The Risk Factors of Hamstring Strain Injury Induced by High-Speed Running.

Author:Tokutake, Gaku
Position::Research article - Report


Hamstring strain injury (HSI) is the most common injury in many sports, including high-speed running (Orchard et al. 1997). The incidence and recurrence rates of HSI are high in many sports (Brooks et al., 2006; Engebretsen et al., 2010). The proportion of HSI occurring during international athletic competitions (11.4%) is the highest among all injuries (Edouard et al., 2014). The prevalence of HSI in rugby players ranges from 6% to 12% (Brooks et al., 2006). Development of effective prevention programs and identification of the risk factors for HSI are under development. Van Mechelen et al. (1992) advocated the "sequence of prevention" of sports injuries. Many studies of sports injuries have been conducted based on this concept, which consists of the following four steps:

  1. Establishing the extent of the sports injury problem (incidence and severity).

  2. Establishing the etiology and mechanism of injury.

  3. Introducing preventive measures.

  4. Assessing their effectiveness by repeating Step 1.

    Although many researchers have investigated the risk factors for HSI (Step 2), several unidentified factors (age and history of HSI) might be associated with the future occurrence of HSI (Freckleton and Pizzari., 2013). We consider that there are two reasons for the lack of clarity regarding the risk factors for HSI.

    The first reason is that HSI can occur in various situations. HSI mainly occurs in two situations (Askling et al., 2006): high-speed running (high-speed running type) or extreme stretching of the hamstring by physical contact, falling, or dancing (stretching type). The risk factors for HSI will differ according to these situations. Most previously published studies of the risk factors for HSI have involved rugby, soccer, or Australian rules football players (Brooks et al., 2006; Orchard et al., 1997). However, these sports include both of the above-mentioned situations. More studies of restricted injury situations are needed to fully examine the risk factors for HSI. In the present study, we investigated the risk factors for only high-speed running type HSI. Additionally, when the injury situation is limited to sprinting, the risk factors for HSI must be reconsidered. We hypothesized that the occurrence of HSI is related to the function and morphology of the hip muscles. Therefore, we added hip muscle function and morphology to the previously investigated risk factors.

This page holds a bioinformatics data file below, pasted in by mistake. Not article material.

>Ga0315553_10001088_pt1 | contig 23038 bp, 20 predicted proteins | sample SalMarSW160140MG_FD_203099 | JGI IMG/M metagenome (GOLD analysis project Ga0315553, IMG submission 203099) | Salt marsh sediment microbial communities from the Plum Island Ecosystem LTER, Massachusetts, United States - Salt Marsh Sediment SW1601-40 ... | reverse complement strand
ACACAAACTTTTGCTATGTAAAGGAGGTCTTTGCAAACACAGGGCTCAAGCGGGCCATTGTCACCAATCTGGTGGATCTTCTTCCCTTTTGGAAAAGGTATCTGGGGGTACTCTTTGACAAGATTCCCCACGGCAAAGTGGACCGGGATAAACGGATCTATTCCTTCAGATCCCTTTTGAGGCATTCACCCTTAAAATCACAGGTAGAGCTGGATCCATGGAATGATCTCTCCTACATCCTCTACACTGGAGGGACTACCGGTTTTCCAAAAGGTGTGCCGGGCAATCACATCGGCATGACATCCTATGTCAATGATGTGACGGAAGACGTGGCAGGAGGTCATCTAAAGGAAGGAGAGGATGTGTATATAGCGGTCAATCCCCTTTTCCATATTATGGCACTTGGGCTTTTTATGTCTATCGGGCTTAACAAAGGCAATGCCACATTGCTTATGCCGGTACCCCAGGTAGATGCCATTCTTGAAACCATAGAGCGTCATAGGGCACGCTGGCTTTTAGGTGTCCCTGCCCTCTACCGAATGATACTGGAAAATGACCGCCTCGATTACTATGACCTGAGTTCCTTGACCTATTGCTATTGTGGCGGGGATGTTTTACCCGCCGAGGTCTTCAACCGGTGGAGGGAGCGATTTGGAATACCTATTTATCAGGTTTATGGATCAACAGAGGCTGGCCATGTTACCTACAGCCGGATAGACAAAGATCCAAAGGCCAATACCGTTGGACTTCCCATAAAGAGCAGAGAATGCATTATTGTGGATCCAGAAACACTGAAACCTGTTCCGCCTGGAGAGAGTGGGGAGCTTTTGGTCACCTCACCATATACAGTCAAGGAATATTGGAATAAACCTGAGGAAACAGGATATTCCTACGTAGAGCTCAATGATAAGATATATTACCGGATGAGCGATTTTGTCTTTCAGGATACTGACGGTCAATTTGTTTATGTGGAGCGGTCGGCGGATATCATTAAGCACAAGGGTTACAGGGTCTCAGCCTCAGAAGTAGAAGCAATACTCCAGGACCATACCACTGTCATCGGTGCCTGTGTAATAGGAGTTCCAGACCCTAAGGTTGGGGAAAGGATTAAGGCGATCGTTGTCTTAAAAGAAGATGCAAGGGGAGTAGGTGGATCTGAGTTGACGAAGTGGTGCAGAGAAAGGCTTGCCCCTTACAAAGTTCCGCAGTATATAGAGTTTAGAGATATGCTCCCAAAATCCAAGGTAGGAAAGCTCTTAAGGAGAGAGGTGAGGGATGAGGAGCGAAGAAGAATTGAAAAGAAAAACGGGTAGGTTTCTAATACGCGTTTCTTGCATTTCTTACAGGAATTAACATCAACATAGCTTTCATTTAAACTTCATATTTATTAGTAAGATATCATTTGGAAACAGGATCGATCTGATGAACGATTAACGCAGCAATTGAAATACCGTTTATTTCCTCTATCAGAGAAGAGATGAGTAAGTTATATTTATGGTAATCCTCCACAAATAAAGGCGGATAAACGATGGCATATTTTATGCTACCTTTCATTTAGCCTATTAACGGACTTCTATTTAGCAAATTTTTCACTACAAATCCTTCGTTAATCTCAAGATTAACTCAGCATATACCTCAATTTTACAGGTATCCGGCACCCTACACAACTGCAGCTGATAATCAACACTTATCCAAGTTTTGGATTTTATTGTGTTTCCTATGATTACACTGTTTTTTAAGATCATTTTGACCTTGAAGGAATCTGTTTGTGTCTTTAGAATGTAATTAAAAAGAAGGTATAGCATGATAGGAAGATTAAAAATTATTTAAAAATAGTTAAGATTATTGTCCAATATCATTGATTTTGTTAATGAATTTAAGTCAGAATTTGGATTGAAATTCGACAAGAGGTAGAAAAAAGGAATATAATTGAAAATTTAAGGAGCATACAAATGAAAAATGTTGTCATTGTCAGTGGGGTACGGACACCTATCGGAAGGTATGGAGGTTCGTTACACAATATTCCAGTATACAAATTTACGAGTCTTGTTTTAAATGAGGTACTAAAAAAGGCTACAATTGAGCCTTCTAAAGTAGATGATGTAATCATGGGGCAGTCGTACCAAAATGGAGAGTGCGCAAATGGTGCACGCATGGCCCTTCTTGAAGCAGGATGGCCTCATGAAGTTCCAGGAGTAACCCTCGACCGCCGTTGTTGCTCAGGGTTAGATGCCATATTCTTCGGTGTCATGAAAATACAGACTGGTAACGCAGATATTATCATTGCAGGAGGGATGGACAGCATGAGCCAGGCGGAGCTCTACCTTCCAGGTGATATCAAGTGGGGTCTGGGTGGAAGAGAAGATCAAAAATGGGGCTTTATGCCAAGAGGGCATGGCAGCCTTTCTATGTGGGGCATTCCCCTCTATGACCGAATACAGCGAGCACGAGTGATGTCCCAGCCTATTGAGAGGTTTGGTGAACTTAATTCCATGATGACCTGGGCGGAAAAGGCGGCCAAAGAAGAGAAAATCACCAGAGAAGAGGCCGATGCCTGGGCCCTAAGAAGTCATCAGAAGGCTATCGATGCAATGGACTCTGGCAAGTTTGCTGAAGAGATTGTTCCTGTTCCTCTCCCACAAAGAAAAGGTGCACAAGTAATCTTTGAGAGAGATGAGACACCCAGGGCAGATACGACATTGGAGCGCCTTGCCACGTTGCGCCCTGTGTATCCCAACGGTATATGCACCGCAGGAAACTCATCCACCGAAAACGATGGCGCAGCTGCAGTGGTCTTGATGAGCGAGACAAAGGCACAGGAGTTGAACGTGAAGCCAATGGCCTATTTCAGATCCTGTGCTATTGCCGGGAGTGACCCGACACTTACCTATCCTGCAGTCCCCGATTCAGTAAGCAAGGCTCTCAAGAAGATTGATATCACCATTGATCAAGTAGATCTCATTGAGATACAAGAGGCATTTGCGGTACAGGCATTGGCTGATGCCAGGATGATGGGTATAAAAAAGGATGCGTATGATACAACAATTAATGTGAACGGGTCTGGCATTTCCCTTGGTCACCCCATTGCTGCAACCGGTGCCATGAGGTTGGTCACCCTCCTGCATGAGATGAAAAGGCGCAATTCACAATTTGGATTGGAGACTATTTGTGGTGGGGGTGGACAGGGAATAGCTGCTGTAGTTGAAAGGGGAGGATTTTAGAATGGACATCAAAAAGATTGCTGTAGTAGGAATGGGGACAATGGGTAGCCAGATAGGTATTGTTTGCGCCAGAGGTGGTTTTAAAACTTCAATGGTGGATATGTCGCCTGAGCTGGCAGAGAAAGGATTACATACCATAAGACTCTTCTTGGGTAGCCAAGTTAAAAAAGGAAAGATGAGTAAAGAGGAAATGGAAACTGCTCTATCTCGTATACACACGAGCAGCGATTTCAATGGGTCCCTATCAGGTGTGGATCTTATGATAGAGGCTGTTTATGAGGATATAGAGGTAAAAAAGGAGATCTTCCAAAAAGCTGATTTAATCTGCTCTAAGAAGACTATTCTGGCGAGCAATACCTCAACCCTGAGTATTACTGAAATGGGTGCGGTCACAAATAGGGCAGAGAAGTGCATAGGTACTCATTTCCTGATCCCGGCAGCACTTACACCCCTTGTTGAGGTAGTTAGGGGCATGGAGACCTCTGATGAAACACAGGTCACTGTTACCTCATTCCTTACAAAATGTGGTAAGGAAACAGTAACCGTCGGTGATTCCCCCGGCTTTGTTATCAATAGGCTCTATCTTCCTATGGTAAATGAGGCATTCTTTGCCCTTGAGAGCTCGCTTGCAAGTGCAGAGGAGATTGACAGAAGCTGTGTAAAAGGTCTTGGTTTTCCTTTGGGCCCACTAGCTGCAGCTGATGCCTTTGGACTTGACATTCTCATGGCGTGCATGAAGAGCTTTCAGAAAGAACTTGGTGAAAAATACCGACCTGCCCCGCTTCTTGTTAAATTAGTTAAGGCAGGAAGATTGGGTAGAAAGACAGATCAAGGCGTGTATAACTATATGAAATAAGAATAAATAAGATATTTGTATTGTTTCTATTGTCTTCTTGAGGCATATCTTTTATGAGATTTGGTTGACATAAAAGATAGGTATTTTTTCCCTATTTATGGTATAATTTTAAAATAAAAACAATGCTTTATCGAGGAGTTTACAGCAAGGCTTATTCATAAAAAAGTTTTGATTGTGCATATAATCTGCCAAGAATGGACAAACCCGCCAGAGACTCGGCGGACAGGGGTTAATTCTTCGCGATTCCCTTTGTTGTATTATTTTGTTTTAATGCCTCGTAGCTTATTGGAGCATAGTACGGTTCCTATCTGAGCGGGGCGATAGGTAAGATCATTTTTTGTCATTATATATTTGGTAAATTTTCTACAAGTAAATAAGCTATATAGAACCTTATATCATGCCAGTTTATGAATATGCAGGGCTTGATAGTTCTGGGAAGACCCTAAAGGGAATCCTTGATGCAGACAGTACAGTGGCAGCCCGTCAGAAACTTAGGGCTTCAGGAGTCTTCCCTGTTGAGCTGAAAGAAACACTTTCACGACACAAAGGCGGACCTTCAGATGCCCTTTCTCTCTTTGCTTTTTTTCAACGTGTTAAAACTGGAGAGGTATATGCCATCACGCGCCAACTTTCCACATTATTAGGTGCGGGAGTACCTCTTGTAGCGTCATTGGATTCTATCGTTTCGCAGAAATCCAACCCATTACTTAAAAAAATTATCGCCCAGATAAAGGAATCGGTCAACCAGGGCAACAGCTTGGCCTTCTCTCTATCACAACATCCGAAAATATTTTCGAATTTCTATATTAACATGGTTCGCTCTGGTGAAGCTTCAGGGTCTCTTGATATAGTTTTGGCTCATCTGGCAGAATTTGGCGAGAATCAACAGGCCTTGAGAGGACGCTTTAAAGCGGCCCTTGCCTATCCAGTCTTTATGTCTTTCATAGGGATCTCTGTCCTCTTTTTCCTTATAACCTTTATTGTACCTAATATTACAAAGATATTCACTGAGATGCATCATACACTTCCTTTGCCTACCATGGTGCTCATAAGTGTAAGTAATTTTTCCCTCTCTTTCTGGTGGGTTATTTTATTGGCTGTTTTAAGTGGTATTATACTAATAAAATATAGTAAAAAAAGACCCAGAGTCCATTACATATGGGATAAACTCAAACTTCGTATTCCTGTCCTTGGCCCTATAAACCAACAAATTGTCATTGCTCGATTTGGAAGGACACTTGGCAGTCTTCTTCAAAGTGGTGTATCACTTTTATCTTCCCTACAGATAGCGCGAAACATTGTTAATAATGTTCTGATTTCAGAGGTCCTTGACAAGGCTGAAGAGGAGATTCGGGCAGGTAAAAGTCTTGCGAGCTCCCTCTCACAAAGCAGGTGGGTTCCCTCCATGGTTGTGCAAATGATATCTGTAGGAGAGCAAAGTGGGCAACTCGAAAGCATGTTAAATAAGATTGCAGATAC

The second reason for the lack of clarity regarding the risk factors for HSI is that many previous studies did not consider confounding factors. The most recent meta-analysis of risk factors for HSI (Freckleton and Pizzari, 2013) used 15 questions that modified Downs and Black's checklist (Downs and Black, 1998) to evaluate the quality of previous studies. The question that revealed inadequacy in most studies was "Was there adequate adjustment for confounding in the analyses from which the main findings were drawn?" A history of HSI, age, and sex are probably confounding factors between the occurrence of HSI and expected risk factors. A nested case-control study design is suitable for excluding the effects of some confounding factors.